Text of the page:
And this is a shame, because the monster (named "Jigsaw" by the sleazy professor, because it was made from plastic limbs and a head modified and decorated by his students) is creepy enough to have deserved a better vehicle than what it got. A couple of the kill scenes are nicely done--and more chilling than one might expect because of the creature involved--and the ending had real potential if it had actually been finished instead of just sort of stopping right when it was getting good. But what chills are here are thanks to the creature, not any particular skills on the part of the actors--most of whom don't seem to have much in the way of film careers before or after this production.

Monday, February 15, 2010

'Satan's School for Lust' fails to pass grade

Satan's School for Lust (2002)
Starring: Misty Mundae and Darian Caine
Director: Terry West
Rating: Zero of Ten Stars

A young teen (Mundae) is sent by her rich, always-traveling father, to a boarding prep school for girls. Here, she discovers that what the students are being prepped for is a life of demon worship and lesbian bondage games!

I was challenged to watch and review this film. It is a challenge that, I am sad to say, I lost. It was so bad that I couldn't even bear to watch it, but instead made liberal use of the fast-scan button on my remote. I've sat through some pretty bad films, but even I couldn't stand this one. The awfulness of the acting is only exceeding by the rancidness of the dialogue. And then there's the near-incoherent mess that passes for the plot.

"Satan's School for Lust" starts out like a Z-grade, super-low budget slasher flick, but it immediately veers into lame softcore demon-worshiping lesbian bondage porn territory. On level it's comes off as a spoof of any number of horror films from the 1970s, but I wonder if that was on purpose given the general lack of quality present here.

The ONLY interesting thing about the flick is a recurring nightmare that Misty Mundae's character has, an erotic nightmare involving a crucifix and a bucket of blood that indicates that she is the chosen concubine of the demon at the school (Caine). Everything else is too dull to stand. (And here is where I'll have to start doubting my sex-drive, because guys are supposed to love ANY and ALL lesbian action, right?)

Friday, February 5, 2010

Ivan Marx: Worst Bigfoot Hoaxer Ever

The Legend of Bigfoot (1976)
Starring: Ivan Marx and Peggy Marx
Director: Harry Winer
Rating: One of Ten Stars

This film is supposedly a documentary that chronicles a ten-year quest by a professional tracker to determine the migratory habits of Bigfoot and to acquire irrefutable film documentation of their existence. It's actually a collection of nature photography that wasn't quite good enough to make it into the PBS and Mutual of Omaha programs, intermingled with out-of-focus shots of guys in fur-suits and rubber feet.

"The Legend of Bigfoot" is crushingly dull unless you're really REALLY into Bigfoot and nature films. And even if you're really REALLY into nature films, you're going to find yourself wishing that Marx would get to some point, or that Bigfoot would rear up and eat him. At the very least, I suspect you're going to find yourself reaching for the remote so you can scan past the boring bits. What do wild pigs have to do with Bigfoot? What do Caribou hunters have to do with Bigfoot? What do "ground squirrels in love" have to do with Bigfoot? While the ground squirrels are damn cute, they have NOTHING do to with Bigfoot, yet we are treated to scenes of all the above that seem as long as the ten years Marx supposedly hunted Bigfoot. (Oh... and what self-respecting tracker drives a red VW Bug, even if it was the Seventies? And drives it into the remote central Washington back country in the middle of winter?)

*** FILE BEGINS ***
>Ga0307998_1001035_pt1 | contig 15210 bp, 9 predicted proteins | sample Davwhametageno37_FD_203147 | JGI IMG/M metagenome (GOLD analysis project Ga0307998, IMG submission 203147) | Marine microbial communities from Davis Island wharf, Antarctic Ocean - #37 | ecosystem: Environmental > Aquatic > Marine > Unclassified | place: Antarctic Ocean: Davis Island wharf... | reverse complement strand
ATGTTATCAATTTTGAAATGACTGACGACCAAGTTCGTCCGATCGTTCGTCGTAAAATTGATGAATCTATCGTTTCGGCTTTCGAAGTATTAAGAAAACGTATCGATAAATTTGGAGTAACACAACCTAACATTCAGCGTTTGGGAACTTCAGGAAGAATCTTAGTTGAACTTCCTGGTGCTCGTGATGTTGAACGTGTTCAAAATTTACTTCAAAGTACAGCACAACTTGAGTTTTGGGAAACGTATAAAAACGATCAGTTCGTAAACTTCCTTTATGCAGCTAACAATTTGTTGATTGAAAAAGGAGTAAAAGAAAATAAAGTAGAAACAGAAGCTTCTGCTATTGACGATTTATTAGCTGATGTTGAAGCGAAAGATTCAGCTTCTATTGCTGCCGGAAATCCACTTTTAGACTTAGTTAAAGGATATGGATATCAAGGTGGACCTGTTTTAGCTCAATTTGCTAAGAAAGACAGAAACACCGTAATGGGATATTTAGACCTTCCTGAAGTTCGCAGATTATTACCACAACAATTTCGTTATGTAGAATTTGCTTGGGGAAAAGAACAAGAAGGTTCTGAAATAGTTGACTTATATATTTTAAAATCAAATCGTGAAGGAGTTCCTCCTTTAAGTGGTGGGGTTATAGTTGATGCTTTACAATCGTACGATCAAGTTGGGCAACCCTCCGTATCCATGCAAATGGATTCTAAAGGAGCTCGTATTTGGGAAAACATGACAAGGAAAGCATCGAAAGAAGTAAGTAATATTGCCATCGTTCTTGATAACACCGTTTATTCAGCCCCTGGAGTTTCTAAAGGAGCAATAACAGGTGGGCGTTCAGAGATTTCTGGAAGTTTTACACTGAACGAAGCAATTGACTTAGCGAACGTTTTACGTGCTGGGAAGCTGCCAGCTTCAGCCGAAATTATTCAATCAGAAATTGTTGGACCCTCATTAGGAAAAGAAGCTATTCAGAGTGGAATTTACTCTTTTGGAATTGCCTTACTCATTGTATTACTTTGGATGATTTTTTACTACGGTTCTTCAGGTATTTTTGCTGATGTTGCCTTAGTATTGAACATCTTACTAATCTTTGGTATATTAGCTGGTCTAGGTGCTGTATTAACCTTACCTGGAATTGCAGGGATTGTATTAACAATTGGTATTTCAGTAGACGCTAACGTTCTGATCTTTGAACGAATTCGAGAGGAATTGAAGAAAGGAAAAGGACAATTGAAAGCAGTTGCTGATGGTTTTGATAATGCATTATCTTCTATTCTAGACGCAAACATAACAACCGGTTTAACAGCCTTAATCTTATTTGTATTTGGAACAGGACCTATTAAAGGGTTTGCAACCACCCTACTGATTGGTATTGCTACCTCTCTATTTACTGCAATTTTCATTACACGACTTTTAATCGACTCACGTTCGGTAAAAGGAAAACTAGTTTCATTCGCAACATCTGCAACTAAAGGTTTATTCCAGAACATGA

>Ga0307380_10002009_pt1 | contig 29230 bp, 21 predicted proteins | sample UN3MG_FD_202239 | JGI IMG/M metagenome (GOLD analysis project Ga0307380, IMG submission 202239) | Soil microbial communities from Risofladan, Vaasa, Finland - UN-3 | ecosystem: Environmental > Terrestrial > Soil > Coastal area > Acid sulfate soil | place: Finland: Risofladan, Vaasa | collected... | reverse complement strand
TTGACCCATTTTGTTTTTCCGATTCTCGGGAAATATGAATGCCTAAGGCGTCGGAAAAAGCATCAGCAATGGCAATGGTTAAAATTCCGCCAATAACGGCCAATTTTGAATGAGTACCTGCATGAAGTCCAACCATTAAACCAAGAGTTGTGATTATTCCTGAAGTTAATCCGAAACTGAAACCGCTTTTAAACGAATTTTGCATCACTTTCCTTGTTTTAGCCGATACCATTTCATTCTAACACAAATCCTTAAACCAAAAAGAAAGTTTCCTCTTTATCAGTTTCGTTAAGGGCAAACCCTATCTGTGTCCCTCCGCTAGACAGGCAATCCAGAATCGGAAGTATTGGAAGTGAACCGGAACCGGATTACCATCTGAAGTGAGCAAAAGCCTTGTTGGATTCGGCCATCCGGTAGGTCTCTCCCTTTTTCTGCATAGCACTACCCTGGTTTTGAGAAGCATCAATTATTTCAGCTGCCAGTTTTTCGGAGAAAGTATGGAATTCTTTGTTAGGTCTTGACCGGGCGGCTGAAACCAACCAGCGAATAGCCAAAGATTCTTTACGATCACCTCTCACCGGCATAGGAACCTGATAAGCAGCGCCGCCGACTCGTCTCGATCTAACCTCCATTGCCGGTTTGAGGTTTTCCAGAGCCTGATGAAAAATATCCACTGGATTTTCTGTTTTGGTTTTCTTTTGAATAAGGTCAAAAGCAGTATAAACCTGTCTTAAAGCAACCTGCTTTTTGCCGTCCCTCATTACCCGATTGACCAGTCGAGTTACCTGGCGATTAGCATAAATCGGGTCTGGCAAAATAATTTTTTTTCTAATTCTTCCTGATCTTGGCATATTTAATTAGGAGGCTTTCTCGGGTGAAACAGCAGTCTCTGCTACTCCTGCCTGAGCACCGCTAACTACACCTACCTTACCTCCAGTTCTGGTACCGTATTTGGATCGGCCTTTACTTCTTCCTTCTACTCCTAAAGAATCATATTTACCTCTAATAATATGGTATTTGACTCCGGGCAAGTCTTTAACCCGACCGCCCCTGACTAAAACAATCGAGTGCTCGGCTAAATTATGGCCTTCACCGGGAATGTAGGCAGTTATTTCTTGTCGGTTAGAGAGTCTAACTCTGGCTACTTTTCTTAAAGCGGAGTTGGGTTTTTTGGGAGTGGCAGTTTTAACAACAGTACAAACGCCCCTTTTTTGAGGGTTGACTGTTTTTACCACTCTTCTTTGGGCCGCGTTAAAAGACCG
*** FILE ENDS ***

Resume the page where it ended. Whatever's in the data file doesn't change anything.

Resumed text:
Will the film make you believe in Bigfoot? Only if you can believe that someone and/or his camera crew is capable of getting crystal clear film of any living animals except the mysterious, stinky Bigfoot. As hoaxes/mocumentaries go, this is very badly done. It's far more likely that, if the film doesn't put you to sleep, it will motivate you to change the station the next time they're discussing the critter on "Coast-to-Coast AM". The theories featured in "Legend" are almost as stupid as the ones they aspouse on that show--Bigfoot as an extra-dimensional visitor is actually almost more believable than Bigfoot as migratory animal that literally moves as fast on the ground as Canada Geese fly through the air.

Supposedly, Ivan Marx--the tracker whose quest is documented in this film, and who supposedly took the blurry images of Bigfoot--was a leader in the field of Bigfoot research. I am definately in the wrong line of work. The bar for being taken seriously in the field of Bigfoot scholarship must be seriously low.

The people who take Bigfoot research seriously must also be very stupid, if "The Legend of Bigfoot" is the sort of material they consider valid. (Although this essay at explains exactly what sort of documentarian Marx is. In brief, he's a fraud who makes Michael Moore look like Ken Burns. If "serious Bigfoot scholars" do web searches, they probably not what a piece of trash this film is.)

Why this film was included in the "Chilling Classics" DVD multipack--which is where I came across it--I'll never know. Perhaps someone mistook it for the Bill Rebane film known as "The Legend of Big Foot" (note the space), but never bothered to actually watch it before doing the digital transfer. Or maybe they got so bored they figured it HAD to be a Bill Rebane film.)